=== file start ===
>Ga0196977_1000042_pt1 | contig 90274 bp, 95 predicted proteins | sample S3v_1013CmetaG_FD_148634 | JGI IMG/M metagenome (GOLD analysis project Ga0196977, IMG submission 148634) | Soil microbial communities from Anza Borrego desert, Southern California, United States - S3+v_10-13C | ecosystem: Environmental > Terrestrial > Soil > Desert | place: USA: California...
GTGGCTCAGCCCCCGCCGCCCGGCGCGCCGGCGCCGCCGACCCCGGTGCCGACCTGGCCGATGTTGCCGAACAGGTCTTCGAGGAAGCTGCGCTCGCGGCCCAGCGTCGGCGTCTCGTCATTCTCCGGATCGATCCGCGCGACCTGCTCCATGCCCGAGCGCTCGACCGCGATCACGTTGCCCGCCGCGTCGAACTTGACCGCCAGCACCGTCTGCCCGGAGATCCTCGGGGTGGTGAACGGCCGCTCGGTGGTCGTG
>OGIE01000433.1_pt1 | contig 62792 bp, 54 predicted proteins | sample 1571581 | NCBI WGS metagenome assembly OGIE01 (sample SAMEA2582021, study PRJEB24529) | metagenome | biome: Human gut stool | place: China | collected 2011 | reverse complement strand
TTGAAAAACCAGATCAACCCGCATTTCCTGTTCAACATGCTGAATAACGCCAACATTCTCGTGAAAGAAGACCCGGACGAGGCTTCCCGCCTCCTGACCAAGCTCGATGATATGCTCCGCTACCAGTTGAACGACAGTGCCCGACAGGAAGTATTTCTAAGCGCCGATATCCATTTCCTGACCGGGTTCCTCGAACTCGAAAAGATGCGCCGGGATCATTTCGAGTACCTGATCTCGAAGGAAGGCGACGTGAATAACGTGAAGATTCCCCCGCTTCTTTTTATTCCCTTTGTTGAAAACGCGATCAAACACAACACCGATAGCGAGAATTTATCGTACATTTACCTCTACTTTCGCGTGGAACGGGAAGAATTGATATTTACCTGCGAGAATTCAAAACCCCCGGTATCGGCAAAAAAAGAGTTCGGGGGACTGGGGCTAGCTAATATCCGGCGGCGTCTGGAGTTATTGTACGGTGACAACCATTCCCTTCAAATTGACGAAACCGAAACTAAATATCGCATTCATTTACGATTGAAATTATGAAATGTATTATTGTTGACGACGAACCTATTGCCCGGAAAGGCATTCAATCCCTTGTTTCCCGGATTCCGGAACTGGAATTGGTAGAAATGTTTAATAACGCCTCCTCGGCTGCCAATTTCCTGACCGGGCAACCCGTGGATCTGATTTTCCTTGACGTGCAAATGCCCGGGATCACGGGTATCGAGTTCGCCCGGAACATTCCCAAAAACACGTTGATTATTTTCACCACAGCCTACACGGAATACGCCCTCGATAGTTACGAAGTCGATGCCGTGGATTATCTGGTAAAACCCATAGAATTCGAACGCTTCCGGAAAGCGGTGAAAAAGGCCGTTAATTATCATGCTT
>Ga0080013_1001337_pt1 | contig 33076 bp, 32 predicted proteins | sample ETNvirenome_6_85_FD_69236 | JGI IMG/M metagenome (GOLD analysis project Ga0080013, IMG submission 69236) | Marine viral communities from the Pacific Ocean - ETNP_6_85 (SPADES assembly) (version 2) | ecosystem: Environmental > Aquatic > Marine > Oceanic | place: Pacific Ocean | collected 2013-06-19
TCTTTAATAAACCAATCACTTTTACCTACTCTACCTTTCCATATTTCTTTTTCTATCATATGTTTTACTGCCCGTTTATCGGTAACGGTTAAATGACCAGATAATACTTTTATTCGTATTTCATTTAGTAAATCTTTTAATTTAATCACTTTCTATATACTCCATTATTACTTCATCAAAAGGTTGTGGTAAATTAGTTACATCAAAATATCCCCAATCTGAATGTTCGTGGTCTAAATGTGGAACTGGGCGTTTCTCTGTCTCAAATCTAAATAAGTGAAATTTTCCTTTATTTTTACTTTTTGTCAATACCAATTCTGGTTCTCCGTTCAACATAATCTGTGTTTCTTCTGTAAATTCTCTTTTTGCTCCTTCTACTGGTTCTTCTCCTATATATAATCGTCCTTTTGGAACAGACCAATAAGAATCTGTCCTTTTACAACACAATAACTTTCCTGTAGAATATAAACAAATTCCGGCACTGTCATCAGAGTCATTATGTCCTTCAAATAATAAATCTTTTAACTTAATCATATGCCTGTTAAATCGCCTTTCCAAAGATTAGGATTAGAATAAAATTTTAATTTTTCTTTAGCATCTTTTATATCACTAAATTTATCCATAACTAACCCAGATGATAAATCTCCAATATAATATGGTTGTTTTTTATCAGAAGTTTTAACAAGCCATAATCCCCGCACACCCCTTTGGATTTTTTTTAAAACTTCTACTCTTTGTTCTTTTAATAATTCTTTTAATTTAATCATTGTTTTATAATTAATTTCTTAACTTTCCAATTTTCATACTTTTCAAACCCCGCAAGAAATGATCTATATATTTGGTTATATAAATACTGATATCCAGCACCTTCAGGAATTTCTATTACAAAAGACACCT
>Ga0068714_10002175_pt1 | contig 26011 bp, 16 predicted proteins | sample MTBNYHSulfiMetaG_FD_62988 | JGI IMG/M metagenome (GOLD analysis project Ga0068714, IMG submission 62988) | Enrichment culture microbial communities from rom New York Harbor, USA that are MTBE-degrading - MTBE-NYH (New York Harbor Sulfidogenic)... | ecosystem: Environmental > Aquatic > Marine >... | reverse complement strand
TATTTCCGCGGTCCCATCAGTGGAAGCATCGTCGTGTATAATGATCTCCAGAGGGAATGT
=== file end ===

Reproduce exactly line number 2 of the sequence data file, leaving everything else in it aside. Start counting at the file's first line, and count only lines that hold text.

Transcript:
GTGGCTCAGCCCCCGCCGCCCGGCGCGCCGGCGCCGCCGACCCCGGTGCCGACCTGGCCGATGTTGCCGAACAGGTCTTCGAGGAAGCTGCGCTCGCGGCCCAGCGTCGGCGTCTCGTCATTCTCCGGATCGATCCGCGCGACCTGCTCCATGCCCGAGCGCTCGACCGCGATCACGTTGCCCGCCGCGTCGAACTTGACCGCCAGCACCGTCTGCCCGGAGATCCTCGGGGTGGTGAACGGCCGCTCGGTGGTCGTG